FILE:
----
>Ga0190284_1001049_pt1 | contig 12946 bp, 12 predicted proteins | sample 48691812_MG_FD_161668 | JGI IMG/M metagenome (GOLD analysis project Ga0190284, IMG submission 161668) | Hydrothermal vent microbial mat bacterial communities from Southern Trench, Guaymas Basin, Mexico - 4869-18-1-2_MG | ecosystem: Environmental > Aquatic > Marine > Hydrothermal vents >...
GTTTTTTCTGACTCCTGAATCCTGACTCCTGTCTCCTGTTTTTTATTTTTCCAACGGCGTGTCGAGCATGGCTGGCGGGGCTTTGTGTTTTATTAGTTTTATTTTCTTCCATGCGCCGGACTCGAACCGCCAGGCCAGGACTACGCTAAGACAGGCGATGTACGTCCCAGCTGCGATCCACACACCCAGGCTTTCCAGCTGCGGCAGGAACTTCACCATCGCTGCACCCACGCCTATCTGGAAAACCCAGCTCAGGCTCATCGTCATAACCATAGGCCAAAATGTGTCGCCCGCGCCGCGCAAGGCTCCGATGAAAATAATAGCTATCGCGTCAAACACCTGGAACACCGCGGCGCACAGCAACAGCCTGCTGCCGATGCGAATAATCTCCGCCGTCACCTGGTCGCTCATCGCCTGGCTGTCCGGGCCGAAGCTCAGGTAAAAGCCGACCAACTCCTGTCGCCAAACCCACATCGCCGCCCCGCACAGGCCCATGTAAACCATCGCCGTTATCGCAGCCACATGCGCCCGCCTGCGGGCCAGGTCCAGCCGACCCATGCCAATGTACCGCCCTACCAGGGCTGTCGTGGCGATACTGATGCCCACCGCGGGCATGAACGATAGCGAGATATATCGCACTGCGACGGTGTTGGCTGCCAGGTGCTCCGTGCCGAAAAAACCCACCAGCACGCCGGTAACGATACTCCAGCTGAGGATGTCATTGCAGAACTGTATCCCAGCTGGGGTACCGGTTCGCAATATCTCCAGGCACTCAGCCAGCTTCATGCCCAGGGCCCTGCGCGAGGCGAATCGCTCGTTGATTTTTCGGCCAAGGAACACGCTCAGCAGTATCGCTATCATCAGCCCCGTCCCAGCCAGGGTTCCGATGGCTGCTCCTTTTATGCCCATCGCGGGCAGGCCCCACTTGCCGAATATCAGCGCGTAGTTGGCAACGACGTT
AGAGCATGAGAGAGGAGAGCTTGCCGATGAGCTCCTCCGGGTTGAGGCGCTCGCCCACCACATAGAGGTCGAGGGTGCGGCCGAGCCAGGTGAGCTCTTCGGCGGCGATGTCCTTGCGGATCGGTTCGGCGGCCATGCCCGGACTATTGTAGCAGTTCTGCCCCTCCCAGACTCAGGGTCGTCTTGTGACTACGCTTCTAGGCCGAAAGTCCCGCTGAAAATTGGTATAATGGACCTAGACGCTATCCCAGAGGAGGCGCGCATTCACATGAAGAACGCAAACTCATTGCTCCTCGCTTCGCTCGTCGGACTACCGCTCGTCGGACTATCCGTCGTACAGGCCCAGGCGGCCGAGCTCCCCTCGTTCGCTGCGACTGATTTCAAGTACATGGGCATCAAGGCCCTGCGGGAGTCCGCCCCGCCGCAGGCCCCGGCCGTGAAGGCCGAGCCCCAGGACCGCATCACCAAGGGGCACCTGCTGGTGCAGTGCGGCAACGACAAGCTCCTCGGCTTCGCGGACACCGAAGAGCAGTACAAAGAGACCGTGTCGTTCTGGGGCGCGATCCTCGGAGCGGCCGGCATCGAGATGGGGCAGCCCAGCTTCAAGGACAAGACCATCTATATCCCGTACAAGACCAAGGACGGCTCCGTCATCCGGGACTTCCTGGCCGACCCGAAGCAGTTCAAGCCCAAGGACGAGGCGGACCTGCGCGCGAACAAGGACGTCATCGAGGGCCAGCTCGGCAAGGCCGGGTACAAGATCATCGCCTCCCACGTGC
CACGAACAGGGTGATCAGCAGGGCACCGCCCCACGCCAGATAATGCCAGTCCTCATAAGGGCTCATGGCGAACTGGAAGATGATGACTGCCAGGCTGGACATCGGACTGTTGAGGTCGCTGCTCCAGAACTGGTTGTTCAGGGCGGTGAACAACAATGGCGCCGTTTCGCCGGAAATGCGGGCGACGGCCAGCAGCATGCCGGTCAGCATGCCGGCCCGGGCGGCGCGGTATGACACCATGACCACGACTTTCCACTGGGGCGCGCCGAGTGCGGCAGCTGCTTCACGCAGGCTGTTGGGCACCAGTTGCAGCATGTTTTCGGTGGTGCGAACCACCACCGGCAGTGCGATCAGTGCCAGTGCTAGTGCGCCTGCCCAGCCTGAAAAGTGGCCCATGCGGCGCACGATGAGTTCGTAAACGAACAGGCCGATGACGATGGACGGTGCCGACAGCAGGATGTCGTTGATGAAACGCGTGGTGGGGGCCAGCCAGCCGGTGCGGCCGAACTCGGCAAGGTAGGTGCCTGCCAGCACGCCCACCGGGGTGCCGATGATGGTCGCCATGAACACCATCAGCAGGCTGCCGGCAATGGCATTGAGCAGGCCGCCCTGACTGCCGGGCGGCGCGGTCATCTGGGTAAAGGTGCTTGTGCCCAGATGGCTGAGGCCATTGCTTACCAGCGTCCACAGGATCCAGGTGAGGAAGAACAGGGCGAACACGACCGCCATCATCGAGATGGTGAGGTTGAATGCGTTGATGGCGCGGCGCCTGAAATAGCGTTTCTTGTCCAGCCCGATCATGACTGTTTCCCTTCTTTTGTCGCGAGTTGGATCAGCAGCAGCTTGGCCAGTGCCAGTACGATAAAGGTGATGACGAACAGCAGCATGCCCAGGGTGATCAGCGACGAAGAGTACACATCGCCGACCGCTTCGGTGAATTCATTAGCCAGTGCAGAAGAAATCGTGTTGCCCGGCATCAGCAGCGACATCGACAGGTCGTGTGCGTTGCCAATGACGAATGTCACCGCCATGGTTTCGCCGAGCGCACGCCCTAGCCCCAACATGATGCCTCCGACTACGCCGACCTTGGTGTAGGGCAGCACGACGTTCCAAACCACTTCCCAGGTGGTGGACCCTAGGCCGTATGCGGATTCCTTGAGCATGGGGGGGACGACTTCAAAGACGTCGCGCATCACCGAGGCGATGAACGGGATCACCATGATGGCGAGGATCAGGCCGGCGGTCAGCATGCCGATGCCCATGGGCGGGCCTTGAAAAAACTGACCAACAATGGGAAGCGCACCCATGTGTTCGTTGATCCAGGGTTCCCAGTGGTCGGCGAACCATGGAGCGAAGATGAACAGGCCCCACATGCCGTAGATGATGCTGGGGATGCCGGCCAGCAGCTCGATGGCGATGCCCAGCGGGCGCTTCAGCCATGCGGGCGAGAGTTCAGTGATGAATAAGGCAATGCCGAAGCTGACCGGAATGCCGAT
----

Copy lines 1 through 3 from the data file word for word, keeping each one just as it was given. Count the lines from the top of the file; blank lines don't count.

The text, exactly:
>Ga0190284_1001049_pt1 | contig 12946 bp, 12 predicted proteins | sample 48691812_MG_FD_161668 | JGI IMG/M metagenome (GOLD analysis project Ga0190284, IMG submission 161668) | Hydrothermal vent microbial mat bacterial communities from Southern Trench, Guaymas Basin, Mexico - 4869-18-1-2_MG | ecosystem: Environmental > Aquatic > Marine > Hydrothermal vents >...
GTTTTTTCTGACTCCTGAATCCTGACTCCTGTCTCCTGTTTTTTATTTTTCCAACGGCGTGTCGAGCATGGCTGGCGGGGCTTTGTGTTTTATTAGTTTTATTTTCTTCCATGCGCCGGACTCGAACCGCCAGGCCAGGACTACGCTAAGACAGGCGATGTACGTCCCAGCTGCGATCCACACACCCAGGCTTTCCAGCTGCGGCAGGAACTTCACCATCGCTGCACCCACGCCTATCTGGAAAACCCAGCTCAGGCTCATCGTCATAACCATAGGCCAAAATGTGTCGCCCGCGCCGCGCAAGGCTCCGATGAAAATAATAGCTATCGCGTCAAACACCTGGAACACCGCGGCGCACAGCAACAGCCTGCTGCCGATGCGAATAATCTCCGCCGTCACCTGGTCGCTCATCGCCTGGCTGTCCGGGCCGAAGCTCAGGTAAAAGCCGACCAACTCCTGTCGCCAAACCCACATCGCCGCCCCGCACAGGCCCATGTAAACCATCGCCGTTATCGCAGCCACATGCGCCCGCCTGCGGGCCAGGTCCAGCCGACCCATGCCAATGTACCGCCCTACCAGGGCTGTCGTGGCGATACTGATGCCCACCGCGGGCATGAACGATAGCGAGATATATCGCACTGCGACGGTGTTGGCTGCCAGGTGCTCCGTGCCGAAAAAACCCACCAGCACGCCGGTAACGATACTCCAGCTGAGGATGTCATTGCAGAACTGTATCCCAGCTGGGGTACCGGTTCGCAATATCTCCAGGCACTCAGCCAGCTTCATGCCCAGGGCCCTGCGCGAGGCGAATCGCTCGTTGATTTTTCGGCCAAGGAACACGCTCAGCAGTATCGCTATCATCAGCCCCGTCCCAGCCAGGGTTCCGATGGCTGCTCCTTTTATGCCCATCGCGGGCAGGCCCCACTTGCCGAATATCAGCGCGTAGTTGGCAACGACGTT
AGAGCATGAGAGAGGAGAGCTTGCCGATGAGCTCCTCCGGGTTGAGGCGCTCGCCCACCACATAGAGGTCGAGGGTGCGGCCGAGCCAGGTGAGCTCTTCGGCGGCGATGTCCTTGCGGATCGGTTCGGCGGCCATGCCCGGACTATTGTAGCAGTTCTGCCCCTCCCAGACTCAGGGTCGTCTTGTGACTACGCTTCTAGGCCGAAAGTCCCGCTGAAAATTGGTATAATGGACCTAGACGCTATCCCAGAGGAGGCGCGCATTCACATGAAGAACGCAAACTCATTGCTCCTCGCTTCGCTCGTCGGACTACCGCTCGTCGGACTATCCGTCGTACAGGCCCAGGCGGCCGAGCTCCCCTCGTTCGCTGCGACTGATTTCAAGTACATGGGCATCAAGGCCCTGCGGGAGTCCGCCCCGCCGCAGGCCCCGGCCGTGAAGGCCGAGCCCCAGGACCGCATCACCAAGGGGCACCTGCTGGTGCAGTGCGGCAACGACAAGCTCCTCGGCTTCGCGGACACCGAAGAGCAGTACAAAGAGACCGTGTCGTTCTGGGGCGCGATCCTCGGAGCGGCCGGCATCGAGATGGGGCAGCCCAGCTTCAAGGACAAGACCATCTATATCCCGTACAAGACCAAGGACGGCTCCGTCATCCGGGACTTCCTGGCCGACCCGAAGCAGTTCAAGCCCAAGGACGAGGCGGACCTGCGCGCGAACAAGGACGTCATCGAGGGCCAGCTCGGCAAGGCCGGGTACAAGATCATCGCCTCCCACGTGC